Russian community of Jews was considered once the largest one in the world, but Jewish people were going through multiple challenges and have been deprived of their legal rights for a long time. However, they have always made a great contribution to the development of Russian science, literature, culture, and politics, which has left rich heritage and historical evidence.
During the expansion of the territories of the Russian Empire, which took place in the 18th-19th centuries, the country included the regions of the Dnieper, the Baltic states, and the vicinity of the Vistula River, where European Jews lived, as well as the lands of the Caucasus and Central Asia, inhabited by Eastern Jews. In all places of settlement, Jews were a small part of the population of the region, which in many ways influenced the character of the regional landscape.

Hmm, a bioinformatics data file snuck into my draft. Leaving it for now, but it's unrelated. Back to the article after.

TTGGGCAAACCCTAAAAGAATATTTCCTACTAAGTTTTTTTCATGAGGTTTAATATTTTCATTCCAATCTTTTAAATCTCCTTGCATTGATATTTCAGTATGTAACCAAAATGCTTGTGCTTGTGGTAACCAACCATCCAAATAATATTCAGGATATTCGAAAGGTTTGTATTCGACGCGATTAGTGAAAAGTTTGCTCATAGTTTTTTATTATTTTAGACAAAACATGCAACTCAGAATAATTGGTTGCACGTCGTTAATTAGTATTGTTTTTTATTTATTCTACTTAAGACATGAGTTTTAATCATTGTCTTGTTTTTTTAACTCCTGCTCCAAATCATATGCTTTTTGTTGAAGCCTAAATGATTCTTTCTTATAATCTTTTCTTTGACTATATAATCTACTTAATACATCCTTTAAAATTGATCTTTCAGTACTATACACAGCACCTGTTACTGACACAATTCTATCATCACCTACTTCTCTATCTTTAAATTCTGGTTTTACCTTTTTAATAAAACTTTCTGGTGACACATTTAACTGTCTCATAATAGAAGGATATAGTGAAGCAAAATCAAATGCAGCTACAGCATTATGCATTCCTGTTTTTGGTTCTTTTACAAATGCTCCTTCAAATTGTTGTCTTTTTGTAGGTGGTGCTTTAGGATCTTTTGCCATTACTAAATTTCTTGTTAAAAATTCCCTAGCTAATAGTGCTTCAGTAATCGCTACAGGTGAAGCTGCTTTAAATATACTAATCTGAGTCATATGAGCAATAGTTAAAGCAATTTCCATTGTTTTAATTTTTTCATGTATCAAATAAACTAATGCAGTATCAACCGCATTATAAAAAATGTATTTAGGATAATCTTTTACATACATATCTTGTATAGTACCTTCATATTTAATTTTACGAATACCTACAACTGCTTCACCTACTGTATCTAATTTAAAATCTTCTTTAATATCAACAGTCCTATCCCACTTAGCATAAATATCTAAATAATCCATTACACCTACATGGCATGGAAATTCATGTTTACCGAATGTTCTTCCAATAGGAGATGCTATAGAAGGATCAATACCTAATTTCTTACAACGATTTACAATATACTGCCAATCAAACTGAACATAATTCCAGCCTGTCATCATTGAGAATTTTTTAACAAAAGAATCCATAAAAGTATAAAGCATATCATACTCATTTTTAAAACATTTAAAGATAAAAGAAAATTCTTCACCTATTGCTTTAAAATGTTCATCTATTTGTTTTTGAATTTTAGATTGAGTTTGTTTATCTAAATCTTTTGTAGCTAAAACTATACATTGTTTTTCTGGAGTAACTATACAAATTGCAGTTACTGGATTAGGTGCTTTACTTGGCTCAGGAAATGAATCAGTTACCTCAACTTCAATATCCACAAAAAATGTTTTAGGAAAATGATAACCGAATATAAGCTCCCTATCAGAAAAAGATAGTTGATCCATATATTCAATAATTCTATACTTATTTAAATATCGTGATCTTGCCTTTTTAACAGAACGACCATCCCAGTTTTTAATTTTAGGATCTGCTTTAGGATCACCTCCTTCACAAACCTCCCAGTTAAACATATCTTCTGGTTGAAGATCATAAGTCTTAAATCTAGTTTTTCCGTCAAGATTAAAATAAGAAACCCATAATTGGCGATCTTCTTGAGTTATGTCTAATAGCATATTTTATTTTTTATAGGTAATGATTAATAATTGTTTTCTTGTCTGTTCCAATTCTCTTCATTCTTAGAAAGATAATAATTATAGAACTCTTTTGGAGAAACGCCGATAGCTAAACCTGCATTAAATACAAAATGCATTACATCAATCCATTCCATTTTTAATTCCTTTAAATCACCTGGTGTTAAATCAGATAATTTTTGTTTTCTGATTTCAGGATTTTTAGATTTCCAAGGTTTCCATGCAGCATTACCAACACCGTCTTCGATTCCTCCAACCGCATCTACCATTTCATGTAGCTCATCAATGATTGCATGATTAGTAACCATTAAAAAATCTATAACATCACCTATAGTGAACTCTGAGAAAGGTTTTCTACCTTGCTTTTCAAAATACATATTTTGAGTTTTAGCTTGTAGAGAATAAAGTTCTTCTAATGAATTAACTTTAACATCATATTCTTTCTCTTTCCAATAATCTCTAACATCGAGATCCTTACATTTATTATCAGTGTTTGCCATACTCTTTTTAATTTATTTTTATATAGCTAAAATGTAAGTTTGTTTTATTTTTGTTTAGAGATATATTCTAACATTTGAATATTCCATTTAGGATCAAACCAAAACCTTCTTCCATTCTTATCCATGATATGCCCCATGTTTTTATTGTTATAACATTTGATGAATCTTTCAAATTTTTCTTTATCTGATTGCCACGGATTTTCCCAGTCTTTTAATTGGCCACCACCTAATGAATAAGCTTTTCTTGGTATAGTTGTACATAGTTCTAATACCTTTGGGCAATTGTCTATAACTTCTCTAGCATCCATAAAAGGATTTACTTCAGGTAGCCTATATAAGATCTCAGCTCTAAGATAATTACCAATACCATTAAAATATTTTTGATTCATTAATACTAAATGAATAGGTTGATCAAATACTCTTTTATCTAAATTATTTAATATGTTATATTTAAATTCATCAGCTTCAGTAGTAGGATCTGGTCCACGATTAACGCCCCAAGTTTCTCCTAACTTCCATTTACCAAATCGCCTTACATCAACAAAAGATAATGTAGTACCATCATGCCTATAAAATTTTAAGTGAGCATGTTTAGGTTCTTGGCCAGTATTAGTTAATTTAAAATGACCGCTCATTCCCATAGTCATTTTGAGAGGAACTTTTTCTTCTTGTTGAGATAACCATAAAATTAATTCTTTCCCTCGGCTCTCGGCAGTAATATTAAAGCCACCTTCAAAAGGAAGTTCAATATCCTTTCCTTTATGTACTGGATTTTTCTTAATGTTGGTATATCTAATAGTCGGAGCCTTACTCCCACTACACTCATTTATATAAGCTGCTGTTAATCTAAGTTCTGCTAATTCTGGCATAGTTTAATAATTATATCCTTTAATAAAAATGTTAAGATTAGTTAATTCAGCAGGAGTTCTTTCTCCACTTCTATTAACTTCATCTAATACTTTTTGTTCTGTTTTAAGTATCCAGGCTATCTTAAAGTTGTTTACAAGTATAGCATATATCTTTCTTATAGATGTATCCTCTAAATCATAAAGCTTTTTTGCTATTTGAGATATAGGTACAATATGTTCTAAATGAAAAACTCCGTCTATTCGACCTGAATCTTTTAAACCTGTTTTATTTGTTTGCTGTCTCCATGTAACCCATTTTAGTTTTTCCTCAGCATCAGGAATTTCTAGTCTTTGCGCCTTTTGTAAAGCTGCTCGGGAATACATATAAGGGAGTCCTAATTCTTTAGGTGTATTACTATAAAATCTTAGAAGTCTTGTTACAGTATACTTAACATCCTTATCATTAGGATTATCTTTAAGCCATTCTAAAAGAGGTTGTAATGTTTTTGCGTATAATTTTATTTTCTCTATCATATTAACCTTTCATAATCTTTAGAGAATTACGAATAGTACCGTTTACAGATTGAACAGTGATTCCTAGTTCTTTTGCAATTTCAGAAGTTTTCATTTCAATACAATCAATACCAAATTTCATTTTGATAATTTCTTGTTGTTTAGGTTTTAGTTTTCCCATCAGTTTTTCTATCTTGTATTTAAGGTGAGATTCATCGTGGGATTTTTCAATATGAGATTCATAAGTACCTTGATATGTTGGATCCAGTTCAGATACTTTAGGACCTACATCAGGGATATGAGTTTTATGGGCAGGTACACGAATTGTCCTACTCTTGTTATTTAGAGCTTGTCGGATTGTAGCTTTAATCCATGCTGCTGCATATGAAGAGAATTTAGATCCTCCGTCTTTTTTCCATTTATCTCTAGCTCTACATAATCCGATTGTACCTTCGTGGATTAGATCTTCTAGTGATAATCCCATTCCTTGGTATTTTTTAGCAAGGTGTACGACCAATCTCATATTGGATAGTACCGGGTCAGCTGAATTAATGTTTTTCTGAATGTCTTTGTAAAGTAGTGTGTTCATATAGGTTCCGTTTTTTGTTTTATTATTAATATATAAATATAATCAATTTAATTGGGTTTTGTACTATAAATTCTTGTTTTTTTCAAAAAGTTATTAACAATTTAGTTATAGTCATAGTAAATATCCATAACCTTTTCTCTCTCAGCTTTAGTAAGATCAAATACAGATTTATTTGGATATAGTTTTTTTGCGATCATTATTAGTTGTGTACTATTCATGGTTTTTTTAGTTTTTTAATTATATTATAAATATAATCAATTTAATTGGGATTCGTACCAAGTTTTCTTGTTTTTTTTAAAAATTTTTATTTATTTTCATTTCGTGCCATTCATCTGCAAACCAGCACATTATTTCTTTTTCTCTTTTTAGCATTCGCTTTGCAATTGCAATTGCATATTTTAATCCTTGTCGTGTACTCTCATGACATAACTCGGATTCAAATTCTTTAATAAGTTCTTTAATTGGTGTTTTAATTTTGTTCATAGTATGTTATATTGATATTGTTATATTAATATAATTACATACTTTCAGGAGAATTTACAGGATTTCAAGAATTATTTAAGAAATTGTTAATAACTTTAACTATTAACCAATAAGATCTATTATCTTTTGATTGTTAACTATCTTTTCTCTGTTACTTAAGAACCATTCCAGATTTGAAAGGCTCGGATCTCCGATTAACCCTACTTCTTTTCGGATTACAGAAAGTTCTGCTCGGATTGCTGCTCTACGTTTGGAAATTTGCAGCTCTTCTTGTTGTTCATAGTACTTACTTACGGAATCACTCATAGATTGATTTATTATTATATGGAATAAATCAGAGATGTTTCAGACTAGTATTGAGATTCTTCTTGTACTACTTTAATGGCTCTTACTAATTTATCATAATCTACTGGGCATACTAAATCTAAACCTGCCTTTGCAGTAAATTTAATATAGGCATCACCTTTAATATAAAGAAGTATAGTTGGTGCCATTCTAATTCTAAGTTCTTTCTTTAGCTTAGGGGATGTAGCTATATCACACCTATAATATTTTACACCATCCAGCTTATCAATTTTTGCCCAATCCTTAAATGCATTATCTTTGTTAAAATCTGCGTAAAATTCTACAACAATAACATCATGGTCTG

The process of Jews entering and taking root in Russian culture dragged on for many decades due to insurmountable legal restrictions. In fact, it began with the era of the "great reforms" of Alexander II, during which these restrictions for a part of the Jewish population were weakened.